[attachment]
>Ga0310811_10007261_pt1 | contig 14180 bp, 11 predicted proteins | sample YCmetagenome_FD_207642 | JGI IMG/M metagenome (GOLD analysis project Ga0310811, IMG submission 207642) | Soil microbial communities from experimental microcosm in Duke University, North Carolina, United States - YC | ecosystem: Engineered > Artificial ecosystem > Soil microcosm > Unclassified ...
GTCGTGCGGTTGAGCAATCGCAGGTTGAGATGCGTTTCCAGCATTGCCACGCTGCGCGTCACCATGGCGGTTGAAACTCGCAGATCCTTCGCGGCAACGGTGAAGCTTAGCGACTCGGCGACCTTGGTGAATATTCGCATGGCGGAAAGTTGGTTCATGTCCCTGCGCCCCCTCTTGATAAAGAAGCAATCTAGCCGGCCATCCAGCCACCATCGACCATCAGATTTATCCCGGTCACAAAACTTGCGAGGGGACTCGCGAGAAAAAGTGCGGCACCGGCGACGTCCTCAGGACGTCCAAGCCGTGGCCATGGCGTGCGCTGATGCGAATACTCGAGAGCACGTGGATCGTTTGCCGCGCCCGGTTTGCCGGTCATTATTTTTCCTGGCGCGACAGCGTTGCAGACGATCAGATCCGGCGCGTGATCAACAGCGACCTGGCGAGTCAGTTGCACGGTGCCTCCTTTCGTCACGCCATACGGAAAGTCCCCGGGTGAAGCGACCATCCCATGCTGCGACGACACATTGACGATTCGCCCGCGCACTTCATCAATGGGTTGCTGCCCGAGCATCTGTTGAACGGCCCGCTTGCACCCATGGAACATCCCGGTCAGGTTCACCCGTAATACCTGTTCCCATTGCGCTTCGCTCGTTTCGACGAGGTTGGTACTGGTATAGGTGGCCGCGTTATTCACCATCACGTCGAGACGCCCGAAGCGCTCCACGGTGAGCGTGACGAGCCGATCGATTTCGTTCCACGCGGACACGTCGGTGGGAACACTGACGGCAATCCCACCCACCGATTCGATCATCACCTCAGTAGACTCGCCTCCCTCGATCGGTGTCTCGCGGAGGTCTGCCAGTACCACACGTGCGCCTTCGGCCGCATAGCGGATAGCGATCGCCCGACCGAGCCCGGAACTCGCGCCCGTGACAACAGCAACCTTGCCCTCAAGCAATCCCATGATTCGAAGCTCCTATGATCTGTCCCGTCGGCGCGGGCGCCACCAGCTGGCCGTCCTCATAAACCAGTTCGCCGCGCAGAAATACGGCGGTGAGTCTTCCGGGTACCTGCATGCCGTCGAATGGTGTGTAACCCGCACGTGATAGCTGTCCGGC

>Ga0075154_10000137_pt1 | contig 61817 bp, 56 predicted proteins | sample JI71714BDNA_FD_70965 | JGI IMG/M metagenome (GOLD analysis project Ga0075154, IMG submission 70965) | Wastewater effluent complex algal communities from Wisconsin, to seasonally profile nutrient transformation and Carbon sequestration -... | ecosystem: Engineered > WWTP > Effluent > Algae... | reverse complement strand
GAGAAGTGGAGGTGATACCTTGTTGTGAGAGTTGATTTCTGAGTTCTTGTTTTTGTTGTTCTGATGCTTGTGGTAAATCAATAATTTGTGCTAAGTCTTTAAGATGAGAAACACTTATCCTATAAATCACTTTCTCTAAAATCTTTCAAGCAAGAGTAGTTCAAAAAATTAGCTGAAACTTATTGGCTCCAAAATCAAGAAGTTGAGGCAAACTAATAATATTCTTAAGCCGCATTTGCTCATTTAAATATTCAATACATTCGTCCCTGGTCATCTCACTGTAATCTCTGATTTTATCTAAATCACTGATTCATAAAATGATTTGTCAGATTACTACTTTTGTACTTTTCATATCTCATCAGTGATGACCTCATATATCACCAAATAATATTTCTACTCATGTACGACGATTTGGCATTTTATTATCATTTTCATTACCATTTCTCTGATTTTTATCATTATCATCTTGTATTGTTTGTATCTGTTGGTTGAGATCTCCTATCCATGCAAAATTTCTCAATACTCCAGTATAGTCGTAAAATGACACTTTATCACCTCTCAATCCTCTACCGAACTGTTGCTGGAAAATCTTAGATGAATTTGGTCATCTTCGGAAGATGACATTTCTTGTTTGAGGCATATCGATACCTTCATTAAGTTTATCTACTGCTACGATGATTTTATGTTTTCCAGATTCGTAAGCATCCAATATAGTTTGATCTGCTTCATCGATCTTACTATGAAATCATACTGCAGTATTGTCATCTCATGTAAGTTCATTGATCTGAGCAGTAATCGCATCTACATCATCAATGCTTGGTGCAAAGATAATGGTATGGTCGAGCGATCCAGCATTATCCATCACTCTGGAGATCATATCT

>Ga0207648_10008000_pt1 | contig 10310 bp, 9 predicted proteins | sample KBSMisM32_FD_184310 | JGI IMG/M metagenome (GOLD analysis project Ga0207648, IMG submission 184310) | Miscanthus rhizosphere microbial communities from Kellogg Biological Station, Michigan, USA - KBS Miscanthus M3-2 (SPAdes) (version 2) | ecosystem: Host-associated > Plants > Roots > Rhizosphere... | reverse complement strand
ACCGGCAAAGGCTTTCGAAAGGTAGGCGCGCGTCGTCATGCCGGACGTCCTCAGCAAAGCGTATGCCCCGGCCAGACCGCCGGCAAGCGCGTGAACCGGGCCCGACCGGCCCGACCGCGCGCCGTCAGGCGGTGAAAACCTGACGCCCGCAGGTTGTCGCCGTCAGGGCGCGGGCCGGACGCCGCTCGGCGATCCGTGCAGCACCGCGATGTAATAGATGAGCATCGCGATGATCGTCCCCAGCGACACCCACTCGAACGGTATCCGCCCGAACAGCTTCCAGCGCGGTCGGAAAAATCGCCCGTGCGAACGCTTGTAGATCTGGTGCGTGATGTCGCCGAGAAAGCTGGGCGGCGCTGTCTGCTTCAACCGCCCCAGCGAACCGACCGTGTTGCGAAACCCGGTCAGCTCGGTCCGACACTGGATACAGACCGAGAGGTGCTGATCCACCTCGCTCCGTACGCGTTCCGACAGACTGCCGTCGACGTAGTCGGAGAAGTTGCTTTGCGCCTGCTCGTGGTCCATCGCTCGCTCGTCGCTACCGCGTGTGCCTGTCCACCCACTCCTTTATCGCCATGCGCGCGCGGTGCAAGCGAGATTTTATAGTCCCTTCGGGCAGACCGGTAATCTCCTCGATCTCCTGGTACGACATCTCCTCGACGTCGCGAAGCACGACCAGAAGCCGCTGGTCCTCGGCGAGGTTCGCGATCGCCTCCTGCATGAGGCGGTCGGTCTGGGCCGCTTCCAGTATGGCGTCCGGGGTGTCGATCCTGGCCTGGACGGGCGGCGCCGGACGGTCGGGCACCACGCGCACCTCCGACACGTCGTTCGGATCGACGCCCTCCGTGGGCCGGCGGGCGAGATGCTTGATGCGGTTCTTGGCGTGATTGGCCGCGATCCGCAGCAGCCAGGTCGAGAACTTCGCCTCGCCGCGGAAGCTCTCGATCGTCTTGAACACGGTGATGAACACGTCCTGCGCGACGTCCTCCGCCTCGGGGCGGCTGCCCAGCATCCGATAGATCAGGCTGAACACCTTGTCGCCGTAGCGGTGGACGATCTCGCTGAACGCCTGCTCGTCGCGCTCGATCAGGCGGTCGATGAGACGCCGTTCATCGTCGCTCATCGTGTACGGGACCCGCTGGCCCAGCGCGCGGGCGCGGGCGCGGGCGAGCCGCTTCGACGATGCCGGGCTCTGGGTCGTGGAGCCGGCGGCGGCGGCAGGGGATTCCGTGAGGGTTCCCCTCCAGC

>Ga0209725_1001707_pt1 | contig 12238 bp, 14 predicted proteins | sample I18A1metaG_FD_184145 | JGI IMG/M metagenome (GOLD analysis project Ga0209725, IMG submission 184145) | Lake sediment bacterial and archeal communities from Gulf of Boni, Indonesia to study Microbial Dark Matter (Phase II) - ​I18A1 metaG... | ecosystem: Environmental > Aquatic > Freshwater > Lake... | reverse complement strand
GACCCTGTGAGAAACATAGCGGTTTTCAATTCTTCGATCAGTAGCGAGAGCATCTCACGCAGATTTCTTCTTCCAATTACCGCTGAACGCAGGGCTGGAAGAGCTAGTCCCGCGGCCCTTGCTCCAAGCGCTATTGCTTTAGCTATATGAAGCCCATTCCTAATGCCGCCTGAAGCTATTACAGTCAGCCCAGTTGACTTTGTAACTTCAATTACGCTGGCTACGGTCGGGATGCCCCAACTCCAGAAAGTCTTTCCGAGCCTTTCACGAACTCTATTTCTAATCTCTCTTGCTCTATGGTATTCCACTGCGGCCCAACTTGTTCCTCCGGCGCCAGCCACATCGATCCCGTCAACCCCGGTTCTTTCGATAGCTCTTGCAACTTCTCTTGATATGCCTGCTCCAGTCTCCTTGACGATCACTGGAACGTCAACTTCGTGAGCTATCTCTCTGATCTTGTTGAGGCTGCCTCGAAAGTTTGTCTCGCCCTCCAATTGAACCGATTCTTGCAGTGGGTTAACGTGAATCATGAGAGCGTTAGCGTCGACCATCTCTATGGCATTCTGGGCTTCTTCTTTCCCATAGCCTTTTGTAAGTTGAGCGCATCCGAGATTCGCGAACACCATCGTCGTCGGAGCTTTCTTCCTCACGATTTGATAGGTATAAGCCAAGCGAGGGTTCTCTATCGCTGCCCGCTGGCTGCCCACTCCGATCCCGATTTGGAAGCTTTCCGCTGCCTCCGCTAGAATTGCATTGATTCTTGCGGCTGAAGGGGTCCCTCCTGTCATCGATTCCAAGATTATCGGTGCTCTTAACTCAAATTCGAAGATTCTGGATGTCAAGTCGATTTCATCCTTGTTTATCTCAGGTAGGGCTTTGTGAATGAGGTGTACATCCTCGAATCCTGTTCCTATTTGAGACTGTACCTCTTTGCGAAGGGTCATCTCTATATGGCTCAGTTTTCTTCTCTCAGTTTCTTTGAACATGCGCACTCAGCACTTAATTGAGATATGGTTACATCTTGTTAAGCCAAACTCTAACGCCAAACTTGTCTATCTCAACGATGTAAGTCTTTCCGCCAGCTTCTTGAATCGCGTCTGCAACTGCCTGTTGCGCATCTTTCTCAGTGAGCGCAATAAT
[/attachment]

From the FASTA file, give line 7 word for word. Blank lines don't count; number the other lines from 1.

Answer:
>Ga0209725_1001707_pt1 | contig 12238 bp, 14 predicted proteins | sample I18A1metaG_FD_184145 | JGI IMG/M metagenome (GOLD analysis project Ga0209725, IMG submission 184145) | Lake sediment bacterial and archeal communities from Gulf of Boni, Indonesia to study Microbial Dark Matter (Phase II) - ​I18A1 metaG... | ecosystem: Environmental > Aquatic > Freshwater > Lake... | reverse complement strand